The legislation doesn’t limit the cost of insulin for uninsured patients, despite last-minute lobbying from some House lawmakers to add in such protections. Uninsured Americans with diabetes are more likely to be using less costly formulations of insulin compared with those on private insurance or Medicaid, yet they have a higher tendency to pay full price for the lifesaving medication,according to a 2020 report from the Commonwealth Fund, a health-care think tank.
For those on Medicaid, many don’t have co-pays for insulin, though some states may have modest amounts beneficiaries must pay, such as $2 for a standard prescription, according to Sherry Glied, dean of the Robert F. Wagner Graduate School of Public Service at New York University.
But in general, costs for those with diabetes can vary widely from person to person, except for those on Medicaid.
“There’s no average person with diabetes, right, and so no two people are managing their diabetes in the exact same way,” said Aaron Turner-Phifer, advocacy director for JDRF, an organization funding research into Type 1 diabetes. “Folks are taking different types of insulin, they’re taking them via pens, they’re taking them via pumps, some are using different devices. … The amount of insulin that they’re taking varies from person to person”
What are Republicans saying about the insulin price cap?
Many Republicans have opposed the $35 cap, saying the measure did not address the root problem of skyrocketing insulin prices. Instead, they said, it would force insurance companies to pass on the cost through premiums.
The cap would have also been a major win for Democrats ahead of the midterm elections in November, possibly feeding GOP opposition to the proposal.
Still, other Republicans decried what they have called “socialist” government interference in the free market. “Today it’s the government fixing the price on insulin,” said Rep. Cathy McMorris Rodgers (R-Wash.), the top Republican on the House Energy and Commerce Committee. “What’s next, gas? Food?”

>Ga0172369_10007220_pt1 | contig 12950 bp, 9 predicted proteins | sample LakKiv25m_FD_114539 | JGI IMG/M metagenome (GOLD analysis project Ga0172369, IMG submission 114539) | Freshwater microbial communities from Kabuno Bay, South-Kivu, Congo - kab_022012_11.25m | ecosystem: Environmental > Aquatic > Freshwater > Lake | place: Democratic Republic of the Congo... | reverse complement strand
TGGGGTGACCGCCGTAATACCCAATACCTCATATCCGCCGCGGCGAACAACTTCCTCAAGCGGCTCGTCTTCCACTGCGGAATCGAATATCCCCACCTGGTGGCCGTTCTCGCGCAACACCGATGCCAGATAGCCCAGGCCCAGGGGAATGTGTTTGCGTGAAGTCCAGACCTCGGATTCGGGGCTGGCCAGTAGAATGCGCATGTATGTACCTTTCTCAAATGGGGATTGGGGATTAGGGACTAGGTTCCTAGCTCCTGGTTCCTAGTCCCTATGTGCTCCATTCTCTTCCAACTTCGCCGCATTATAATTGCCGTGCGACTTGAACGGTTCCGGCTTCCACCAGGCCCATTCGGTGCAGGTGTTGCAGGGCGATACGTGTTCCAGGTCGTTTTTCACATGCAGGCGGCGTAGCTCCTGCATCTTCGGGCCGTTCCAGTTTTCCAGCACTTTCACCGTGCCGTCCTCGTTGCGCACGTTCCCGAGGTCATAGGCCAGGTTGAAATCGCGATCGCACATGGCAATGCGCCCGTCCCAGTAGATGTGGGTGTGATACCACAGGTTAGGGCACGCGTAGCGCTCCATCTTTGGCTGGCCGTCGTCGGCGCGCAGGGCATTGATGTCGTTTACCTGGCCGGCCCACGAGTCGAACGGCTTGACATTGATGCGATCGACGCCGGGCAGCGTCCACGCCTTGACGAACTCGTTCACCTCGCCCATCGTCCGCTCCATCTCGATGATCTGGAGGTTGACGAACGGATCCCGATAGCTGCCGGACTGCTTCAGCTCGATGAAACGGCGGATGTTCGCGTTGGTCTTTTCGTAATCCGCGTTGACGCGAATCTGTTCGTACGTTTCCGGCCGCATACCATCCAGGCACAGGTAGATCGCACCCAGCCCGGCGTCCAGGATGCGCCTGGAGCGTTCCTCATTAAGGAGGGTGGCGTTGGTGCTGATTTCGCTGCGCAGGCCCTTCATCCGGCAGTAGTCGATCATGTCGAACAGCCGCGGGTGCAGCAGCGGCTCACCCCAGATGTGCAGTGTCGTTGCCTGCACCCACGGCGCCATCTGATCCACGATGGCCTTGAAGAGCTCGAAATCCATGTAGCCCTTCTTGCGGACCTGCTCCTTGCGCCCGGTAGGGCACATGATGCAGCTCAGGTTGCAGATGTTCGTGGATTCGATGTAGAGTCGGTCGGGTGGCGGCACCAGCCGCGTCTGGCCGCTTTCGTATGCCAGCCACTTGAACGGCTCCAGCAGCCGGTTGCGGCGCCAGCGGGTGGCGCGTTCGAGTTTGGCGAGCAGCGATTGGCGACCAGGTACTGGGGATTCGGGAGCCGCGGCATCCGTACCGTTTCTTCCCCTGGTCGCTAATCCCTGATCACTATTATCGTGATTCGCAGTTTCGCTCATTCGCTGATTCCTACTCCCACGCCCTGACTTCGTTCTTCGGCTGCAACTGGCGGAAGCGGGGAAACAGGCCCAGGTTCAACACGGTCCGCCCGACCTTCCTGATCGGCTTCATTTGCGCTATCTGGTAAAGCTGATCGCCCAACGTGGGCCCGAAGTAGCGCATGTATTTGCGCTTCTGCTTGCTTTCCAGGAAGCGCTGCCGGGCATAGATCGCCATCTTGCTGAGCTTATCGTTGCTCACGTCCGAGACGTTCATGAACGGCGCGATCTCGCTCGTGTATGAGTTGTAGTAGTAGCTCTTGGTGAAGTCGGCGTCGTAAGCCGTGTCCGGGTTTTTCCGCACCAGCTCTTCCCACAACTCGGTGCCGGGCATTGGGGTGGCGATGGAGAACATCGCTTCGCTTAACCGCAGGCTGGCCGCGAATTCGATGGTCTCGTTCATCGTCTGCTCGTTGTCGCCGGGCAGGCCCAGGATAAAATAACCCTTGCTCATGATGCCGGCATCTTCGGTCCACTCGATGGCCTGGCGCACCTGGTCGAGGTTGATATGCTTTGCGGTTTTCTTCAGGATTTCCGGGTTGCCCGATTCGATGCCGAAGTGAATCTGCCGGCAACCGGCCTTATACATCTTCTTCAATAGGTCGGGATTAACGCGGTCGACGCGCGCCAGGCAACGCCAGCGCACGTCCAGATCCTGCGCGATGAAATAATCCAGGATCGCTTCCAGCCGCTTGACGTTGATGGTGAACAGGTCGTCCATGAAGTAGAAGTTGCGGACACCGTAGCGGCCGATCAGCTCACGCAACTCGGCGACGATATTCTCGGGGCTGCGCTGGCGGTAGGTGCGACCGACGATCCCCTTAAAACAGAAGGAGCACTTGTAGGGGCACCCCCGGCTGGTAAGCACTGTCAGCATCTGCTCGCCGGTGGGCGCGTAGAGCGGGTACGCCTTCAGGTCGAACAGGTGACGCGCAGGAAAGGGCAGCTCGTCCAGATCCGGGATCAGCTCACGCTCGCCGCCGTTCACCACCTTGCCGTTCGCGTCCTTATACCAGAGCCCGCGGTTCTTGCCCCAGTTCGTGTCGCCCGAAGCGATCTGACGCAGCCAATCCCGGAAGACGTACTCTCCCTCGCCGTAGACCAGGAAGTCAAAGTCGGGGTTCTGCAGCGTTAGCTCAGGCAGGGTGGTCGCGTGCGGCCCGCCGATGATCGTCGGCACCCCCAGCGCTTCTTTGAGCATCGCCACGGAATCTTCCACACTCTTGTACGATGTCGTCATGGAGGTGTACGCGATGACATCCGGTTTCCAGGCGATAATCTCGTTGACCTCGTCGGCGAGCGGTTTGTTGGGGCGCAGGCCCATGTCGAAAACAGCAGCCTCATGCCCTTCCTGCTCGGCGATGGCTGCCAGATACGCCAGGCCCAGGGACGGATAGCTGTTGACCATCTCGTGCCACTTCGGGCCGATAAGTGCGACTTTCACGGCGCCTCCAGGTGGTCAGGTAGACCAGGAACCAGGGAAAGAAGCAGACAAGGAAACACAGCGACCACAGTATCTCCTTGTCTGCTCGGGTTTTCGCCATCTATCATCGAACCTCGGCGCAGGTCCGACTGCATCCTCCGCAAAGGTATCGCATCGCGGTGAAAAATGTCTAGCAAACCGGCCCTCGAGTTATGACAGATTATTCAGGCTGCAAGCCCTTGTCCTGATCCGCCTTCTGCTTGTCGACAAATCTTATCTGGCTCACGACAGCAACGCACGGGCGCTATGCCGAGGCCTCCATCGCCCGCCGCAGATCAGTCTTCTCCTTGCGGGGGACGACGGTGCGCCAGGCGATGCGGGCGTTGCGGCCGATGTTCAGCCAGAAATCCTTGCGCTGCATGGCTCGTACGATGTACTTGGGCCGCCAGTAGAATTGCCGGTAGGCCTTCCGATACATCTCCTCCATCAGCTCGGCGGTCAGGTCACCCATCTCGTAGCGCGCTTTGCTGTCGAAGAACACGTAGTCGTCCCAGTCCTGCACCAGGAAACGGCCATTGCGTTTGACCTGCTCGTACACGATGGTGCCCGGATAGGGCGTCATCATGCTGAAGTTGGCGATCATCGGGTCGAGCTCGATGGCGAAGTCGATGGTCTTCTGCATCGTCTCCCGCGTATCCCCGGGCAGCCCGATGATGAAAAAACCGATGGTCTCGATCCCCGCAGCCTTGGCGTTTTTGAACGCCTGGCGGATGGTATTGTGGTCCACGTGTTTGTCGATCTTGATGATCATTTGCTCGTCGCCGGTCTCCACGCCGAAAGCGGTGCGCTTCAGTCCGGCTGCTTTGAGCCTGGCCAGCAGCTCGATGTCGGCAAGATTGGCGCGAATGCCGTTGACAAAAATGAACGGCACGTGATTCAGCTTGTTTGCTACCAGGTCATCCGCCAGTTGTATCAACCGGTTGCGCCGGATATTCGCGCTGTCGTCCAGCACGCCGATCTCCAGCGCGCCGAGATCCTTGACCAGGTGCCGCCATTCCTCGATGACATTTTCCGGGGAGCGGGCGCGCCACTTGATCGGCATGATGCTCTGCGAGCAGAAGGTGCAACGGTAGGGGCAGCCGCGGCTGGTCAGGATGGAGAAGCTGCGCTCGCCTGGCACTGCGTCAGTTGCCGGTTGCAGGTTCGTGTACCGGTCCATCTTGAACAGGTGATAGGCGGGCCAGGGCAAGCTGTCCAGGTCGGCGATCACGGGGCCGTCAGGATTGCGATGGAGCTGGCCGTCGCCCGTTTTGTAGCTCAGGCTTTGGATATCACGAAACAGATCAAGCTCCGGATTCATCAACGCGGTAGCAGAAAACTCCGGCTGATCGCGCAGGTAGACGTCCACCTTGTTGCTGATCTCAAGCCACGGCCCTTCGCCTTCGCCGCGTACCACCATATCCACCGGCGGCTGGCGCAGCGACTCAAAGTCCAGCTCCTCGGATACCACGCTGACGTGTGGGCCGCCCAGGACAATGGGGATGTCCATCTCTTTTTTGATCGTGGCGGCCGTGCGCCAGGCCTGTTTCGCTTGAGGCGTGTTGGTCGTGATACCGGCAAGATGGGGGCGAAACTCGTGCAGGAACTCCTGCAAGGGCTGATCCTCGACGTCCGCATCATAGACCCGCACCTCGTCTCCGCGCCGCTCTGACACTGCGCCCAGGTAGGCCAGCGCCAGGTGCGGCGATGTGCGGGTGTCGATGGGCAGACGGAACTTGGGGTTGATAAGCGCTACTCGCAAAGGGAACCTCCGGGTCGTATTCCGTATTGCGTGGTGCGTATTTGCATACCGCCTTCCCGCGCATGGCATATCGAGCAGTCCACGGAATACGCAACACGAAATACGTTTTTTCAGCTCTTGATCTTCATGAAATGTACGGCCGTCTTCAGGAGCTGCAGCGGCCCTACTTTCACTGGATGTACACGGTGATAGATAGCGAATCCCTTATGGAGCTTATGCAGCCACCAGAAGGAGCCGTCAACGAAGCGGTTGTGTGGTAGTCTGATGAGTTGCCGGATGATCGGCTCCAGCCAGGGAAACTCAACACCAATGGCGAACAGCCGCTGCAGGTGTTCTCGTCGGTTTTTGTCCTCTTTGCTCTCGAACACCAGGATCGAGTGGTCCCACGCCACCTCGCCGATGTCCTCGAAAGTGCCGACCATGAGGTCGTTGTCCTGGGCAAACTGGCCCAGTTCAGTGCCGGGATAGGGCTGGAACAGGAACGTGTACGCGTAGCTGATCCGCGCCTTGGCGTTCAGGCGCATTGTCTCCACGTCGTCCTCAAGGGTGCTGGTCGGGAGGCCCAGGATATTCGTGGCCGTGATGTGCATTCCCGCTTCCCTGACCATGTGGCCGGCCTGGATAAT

Did President Donald Trump lower the price of insulin?
In 2020, President Donald Trump claimed that he had drastically lowered the price of insulin: “Insulin, it’s going to — it was destroying families, destroying people. The cost,” Trump said in a debate. “I’m getting it for so cheap it’s like water.” His statement drew criticism from patient advocates and people still struggling to afford their medication.
In 2020, drugmakers reduced the cost of insulin for some patients who lost jobs, health insurance or both as a result of the pandemic.
Trump signed an executive order to lower the price of insulin as one of his final health-care acts in office. The ruling was narrow, experts said, and would have lowered the cost of insulin for certain patients who go to certain federally qualified health centers.
It was rescinded by the Biden administration. Health officials said at the time that the rule would have imposed “excessive administrative costs and burdens” on health centers — and reduced resources for other health services.
Where have Democrats and Republicans stood historically on insulin prices?
Both Democrats and Republicans have blasted the high price of insulin, including in congressional hearings and in bipartisan investigations. But they’ve taken different approaches toward curbing the cost of the medicine.
Republicans have long proposed alternatives to Democrats’ drug-pricing measures. In the House, key GOP lawmakers have released plans to place a monthly $50 cap on insulin and its supplies for those in Medicare’s drug benefit after seniors hit their deductibles. In the Senate, top-ranking Republicans have crafted a bill to make permanent an existing temporary pilot project that gives those on Medicare the option to get a voluntary prescription drug plan where insulin costs $35 per month.
Meanwhile, a bipartisan pair of senators unveiled legislation in June aimed at tackling the cost of insulin, which was the result of months of work to forge a compromise. But the legislation hasn’t come up for a vote and faces daunting political odds in its quest to obtain 10 Republican votes to pass the bill in the Senate.
Evan Halper, Bryan Pietsch and Tony Romm contributed to this report.